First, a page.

I agree, and I'm sorry that you interpreted my comments this way. But regardless of how the situation ends, it begins with "Adult A making a judgment about the proper 'amount' of sexuality in the clothing of Child B," and we need to acknowledge that that's the origin of the problem.

For thoughtful adults to ponder the idea that maybe we can work toward improving the present social climate discussed in the NYT piece by acknowledging that it does zero good to merely blame particular pieces of apparel for the inappropriate thoughts and actions of others (including themselves) is tricky and mine-filled... but if we can keep from kneejerking into "NUH UH YOU'RE THE PERV, PERV"... we should be alright.
posted by pineapple at 10:02 AM on July 16, 2009 [4 favorites]


This conversation is difficult because we're talking about a wide age range and a lot of weird social subtext-- people have mentioned one-year-olds, eight-year-olds, ten-year-olds. They're wildly different stages of development, sexually and socially.

Personally, my hope for the baby llama is that she feel no compulsion to act or portray herself as something other than herself, that she's not trying to please or gain approval from everyone. I just want her feel strong and like herself. I want her to enjoy being a kid, and feel safe doing it. I don't want her to have to rush through childhood. Who doesn't want that for their kid?

As for older kids -- an eleven year old doesn't have the capacity to understand grown up sex, but at eleven, getting my first bra and my first period pretty much summed up all that I hoped for in life, and to have a boyfriend like that awesome David Lee Roth. But "sex", even someone touching my non-existent breasts, was a milliion miles away. Everything was very abstracted and shadowy and mixed up with wanting to be an adult and wanting autonomy but being frightened of the big nebulous world of adulthood at the same time.

This subject has a lot of little threads to it that make talking about it really complex. There's the impulse of parents to project their images of what they want the children to be onto the children themselves. There's a society that over-values superficiality and appearance. There's this very sexualized world we share, where indulgence, food, drink, whatever, is seen as paramount to being cared for, rich, successful. There's an unwillingness on the part of lots of adults to acknowledge that children have a sexuality of their own.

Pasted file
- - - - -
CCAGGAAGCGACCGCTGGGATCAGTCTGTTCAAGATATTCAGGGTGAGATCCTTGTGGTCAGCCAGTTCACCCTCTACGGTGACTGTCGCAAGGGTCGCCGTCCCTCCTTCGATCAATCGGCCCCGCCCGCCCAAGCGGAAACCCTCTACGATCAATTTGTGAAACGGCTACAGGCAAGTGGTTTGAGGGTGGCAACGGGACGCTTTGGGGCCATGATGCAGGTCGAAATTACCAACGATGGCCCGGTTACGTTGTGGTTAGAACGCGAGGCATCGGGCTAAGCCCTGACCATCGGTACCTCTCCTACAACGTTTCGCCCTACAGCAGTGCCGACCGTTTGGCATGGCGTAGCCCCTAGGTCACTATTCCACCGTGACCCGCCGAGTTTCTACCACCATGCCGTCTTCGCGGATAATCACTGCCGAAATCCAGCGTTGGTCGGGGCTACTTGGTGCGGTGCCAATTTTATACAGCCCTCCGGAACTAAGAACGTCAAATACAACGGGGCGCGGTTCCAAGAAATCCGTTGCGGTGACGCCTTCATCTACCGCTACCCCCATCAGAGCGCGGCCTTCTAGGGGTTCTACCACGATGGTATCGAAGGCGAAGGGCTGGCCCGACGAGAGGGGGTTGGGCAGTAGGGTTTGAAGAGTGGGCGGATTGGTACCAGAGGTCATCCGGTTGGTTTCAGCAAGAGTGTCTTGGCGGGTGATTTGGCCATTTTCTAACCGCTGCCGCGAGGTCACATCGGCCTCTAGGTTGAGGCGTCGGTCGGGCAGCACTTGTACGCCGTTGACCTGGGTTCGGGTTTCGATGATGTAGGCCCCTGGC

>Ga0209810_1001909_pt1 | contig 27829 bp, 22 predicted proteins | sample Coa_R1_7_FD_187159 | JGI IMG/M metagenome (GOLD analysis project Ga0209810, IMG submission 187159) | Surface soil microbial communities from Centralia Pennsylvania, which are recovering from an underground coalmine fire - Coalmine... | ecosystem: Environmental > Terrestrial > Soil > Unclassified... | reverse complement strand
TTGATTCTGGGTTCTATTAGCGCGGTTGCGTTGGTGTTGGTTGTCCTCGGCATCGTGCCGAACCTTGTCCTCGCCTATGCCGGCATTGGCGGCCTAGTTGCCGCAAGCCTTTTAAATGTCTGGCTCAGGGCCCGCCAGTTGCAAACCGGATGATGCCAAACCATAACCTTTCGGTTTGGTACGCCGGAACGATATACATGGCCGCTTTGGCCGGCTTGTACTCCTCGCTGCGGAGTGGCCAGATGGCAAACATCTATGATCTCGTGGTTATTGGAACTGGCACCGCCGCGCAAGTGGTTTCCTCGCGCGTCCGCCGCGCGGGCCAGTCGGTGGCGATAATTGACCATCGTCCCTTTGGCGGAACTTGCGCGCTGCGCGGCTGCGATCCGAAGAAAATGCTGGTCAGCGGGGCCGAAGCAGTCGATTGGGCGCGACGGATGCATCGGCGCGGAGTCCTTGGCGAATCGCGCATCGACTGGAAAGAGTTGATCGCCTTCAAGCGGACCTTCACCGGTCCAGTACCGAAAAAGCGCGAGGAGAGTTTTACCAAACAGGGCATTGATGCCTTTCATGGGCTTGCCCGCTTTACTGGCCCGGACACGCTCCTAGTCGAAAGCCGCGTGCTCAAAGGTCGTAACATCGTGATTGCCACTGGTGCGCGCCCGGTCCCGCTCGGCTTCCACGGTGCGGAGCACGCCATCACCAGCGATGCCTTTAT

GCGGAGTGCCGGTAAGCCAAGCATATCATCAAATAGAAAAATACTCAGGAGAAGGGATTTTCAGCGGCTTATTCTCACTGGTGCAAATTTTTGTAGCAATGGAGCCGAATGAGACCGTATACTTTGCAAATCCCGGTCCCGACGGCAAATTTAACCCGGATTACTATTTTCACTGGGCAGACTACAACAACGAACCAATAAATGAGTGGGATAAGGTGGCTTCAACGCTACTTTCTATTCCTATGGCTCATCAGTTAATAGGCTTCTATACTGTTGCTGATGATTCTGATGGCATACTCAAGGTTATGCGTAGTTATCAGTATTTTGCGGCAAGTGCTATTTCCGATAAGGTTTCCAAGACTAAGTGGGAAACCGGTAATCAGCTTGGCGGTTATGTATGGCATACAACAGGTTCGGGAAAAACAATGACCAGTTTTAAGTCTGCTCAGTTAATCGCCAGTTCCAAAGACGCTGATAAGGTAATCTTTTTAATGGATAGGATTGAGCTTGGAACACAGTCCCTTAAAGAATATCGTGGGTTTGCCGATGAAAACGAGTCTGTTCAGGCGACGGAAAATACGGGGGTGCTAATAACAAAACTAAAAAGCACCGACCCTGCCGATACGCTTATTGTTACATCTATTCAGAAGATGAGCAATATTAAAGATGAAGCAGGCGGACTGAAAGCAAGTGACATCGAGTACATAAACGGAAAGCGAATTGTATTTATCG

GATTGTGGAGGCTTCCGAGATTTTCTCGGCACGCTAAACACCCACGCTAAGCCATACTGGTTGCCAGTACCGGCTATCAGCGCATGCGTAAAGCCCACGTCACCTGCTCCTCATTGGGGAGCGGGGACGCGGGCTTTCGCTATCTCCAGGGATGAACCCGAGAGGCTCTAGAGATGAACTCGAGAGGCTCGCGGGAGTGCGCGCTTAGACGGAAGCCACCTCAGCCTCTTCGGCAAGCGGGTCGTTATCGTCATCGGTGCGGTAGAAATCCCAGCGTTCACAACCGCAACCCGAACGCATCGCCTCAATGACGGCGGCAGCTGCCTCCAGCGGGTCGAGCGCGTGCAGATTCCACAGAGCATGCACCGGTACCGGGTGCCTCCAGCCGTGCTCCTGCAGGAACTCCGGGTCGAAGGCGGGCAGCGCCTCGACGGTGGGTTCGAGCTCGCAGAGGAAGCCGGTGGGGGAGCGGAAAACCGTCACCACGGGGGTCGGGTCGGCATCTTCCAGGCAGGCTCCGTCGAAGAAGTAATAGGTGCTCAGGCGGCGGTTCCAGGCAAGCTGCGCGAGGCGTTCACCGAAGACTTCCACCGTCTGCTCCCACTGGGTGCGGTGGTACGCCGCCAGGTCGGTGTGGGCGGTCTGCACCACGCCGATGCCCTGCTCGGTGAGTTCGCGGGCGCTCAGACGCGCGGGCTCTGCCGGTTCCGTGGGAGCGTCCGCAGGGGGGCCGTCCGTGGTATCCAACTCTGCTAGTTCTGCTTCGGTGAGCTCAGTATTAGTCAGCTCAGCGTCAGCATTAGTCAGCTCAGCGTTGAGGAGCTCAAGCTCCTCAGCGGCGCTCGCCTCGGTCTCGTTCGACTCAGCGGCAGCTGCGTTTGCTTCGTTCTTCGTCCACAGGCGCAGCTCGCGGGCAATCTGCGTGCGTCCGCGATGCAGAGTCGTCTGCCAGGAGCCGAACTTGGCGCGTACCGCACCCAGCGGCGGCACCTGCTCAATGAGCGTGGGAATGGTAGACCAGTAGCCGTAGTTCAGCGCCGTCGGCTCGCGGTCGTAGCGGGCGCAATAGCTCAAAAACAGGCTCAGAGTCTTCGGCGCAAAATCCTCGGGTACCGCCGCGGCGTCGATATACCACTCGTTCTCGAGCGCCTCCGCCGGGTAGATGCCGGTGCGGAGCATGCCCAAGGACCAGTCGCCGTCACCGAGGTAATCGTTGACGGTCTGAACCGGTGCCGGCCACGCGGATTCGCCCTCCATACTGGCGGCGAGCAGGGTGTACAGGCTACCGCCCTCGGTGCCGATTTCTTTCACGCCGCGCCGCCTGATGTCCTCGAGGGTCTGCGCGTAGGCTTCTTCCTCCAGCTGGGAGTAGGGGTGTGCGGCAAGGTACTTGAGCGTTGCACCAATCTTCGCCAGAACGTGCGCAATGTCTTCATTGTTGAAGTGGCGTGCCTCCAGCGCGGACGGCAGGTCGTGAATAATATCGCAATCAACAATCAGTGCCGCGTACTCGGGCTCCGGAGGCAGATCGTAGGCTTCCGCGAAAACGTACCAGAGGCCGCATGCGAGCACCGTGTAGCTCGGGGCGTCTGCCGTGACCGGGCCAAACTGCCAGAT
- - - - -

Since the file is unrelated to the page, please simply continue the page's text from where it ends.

I don't really have a point. I'm just following the thread and realized it looks more like a spider web than a thread. People are talking about different things in some cases, I think.
posted by A Terrible Llama at 10:02 AM on July 16, 2009 [4 favorites]


More often than not, when young preteen and teen girls pick out a string bikini, it is to mimic what they think sexy is supposed to look like. They aren't thinking i want to attract some grown man, but they do want to present an image of hot or cool or sexy.

So what? Kids want to be like grown-ups. If a young boy wants to wear a sports jersey, is that a huge deal? No? Then why all the weird concern when girls try to imitate adult women?

Could our culture be a healthier place for girls and women? Yes. But nearly pubertal girls trying to act like adult women is completely natural.
posted by kathrineg at 10:03 AM on July 16, 2009 [2 favorites]


dlugoczaj: Oh, and about the naked adults (and kids, I suppose) on the couch? That's why you're always supposed to carry your own towel. See, I learn things from David Sedaris.

I love Sedaris, but I'd give the towel credit to Douglas Adams.

As parents, we definitely tried not to be uptight about nudity, and there is definitely a "naked time" period where utter glee is taken in just running around in birthday suits. Our sons, who are younger (four and seven), could take or leave clothes. I like them dressed eventually, but only because I like to think we might actually go out rather than relaxing around the house all day. Meanwhile, our daughter, now eleven, only a year or so ago started to develop her own sense of modesty. But either way, they know it's not a big deal.
posted by pzarquon at 10:04 AM on July 16, 2009 [1 favorite]


"I think sexy bikinis on kids is a whole other issue than young kids running around naked."

Operative phrase being "I think." You are the one who thinks the bikini is sexy on that child.


I don't understand how you're interpreting this this way. I don't know what directly you're responding to, the thread is moving so fast, but in no way is that an accurate representation of the preceding sentence.
posted by A Terrible Llama at 10:05 AM on July 16, 2009


and to have a boyfriend like that awesome David Lee Roth

Oh, man. You weren't the only one. I wrote some fairly hard-core porn about him at age 14 or so, which no one except me has ever seen. Oversexualized? Yep, always, by my own mind and by no one really paying much attention to what I read. Assaulted, sexualized by others, or overly influenced by the media? Nope (well, maybe except for the Penthouse Forums that I sneaked from my dad, or by David Lee Roth waving his crotch at the camera one too many times).